Maserati is emerging from its villa in Modena, Italy, finding comfort in the embrace of parent company Stellantis (the conglomerate that owns Jeep, Dodge, Fiat, Maserati and a handful of other brands) after its breakup with Ferrari. Signaling an openness to new opportunities in the market while acknowledging its 107-year legacy doesn't seem to be a challenge for Maserati. The first piece of evidence? The American debut of the 621-horsepower MC20 Cielo (a convertible version of the MC20 supercar) last week, which will be sold alongside the Levante and Grecale SUVs.
The combination of luxury SUVs and racing-inspired supercars may seem odd, but not to William Peffer, Maserati Americas CEO. In an interview with Edmunds, Peffer said that while the brand is building its fastest sedans ever (with the Ghibli Trofeo and Quattroporte Trofeo), Maserati is "compressing" a bit on sedans and moving where the market is. And that means more SUVs and supercars. Enter the five-seat compact Grecale SUV, which starts at $63,500. Peffer sees new buyers, which leads to a pipeline of opportunity.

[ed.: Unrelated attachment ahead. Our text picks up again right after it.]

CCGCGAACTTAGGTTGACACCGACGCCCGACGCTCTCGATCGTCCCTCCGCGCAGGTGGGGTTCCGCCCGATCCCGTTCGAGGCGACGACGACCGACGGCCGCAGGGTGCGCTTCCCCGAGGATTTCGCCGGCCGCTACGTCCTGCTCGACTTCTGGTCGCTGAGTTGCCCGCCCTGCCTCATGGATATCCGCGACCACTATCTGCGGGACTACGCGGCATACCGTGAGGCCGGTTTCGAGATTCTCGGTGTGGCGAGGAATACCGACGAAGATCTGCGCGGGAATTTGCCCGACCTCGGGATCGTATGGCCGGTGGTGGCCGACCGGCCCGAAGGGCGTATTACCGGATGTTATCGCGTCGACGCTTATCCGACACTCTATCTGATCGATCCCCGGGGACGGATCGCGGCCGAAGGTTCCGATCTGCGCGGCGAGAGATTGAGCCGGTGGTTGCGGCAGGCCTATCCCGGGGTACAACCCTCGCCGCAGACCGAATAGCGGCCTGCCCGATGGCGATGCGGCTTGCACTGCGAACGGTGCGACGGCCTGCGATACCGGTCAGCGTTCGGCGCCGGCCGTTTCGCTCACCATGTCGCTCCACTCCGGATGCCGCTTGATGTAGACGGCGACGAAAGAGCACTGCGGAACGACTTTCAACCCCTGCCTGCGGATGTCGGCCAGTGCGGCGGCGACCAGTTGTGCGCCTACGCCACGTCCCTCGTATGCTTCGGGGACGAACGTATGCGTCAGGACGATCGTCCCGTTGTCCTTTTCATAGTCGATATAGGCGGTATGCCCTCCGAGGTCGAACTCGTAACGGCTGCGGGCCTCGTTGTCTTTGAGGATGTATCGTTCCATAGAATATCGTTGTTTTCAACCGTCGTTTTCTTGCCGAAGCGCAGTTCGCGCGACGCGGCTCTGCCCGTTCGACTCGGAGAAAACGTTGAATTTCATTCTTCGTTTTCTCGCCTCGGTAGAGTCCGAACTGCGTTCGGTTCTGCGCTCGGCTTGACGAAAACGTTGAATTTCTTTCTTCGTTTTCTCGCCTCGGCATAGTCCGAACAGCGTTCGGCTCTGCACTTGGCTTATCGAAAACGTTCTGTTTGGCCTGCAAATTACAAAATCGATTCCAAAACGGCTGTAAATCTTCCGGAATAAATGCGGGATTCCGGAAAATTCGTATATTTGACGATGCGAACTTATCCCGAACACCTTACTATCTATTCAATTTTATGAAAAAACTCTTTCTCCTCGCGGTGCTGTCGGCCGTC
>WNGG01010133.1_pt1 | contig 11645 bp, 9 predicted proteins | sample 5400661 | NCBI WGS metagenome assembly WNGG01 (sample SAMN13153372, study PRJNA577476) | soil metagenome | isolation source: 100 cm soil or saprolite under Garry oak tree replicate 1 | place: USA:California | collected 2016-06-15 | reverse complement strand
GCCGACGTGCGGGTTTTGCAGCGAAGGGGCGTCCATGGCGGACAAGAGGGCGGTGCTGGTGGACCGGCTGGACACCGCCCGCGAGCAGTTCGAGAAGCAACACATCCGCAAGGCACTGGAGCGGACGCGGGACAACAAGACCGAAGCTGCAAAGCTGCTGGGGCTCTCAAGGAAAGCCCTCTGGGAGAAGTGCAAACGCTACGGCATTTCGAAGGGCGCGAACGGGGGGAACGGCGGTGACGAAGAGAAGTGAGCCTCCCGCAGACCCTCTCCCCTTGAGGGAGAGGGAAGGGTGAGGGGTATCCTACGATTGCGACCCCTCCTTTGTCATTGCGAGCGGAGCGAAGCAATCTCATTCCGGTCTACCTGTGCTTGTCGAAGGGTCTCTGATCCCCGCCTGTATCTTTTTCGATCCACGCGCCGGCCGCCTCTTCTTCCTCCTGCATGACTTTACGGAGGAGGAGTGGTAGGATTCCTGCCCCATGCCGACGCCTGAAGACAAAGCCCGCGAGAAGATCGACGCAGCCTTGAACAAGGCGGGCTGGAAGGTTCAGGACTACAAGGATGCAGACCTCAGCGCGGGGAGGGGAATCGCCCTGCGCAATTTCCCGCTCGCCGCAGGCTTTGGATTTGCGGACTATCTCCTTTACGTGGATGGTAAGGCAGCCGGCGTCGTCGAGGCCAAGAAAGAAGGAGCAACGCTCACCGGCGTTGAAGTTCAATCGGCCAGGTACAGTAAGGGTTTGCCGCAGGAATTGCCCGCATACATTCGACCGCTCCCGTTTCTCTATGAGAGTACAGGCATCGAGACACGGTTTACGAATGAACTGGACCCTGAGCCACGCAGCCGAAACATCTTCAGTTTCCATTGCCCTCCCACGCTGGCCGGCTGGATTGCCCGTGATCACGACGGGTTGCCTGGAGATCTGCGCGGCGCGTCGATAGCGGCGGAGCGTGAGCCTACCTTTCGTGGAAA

"The Grecale opens up an audience," Peffer said. "This plays in the SUV segment, the largest segment, which is forecasted to grow by another 25%. The Grecale will open the door to people considering a Maserati."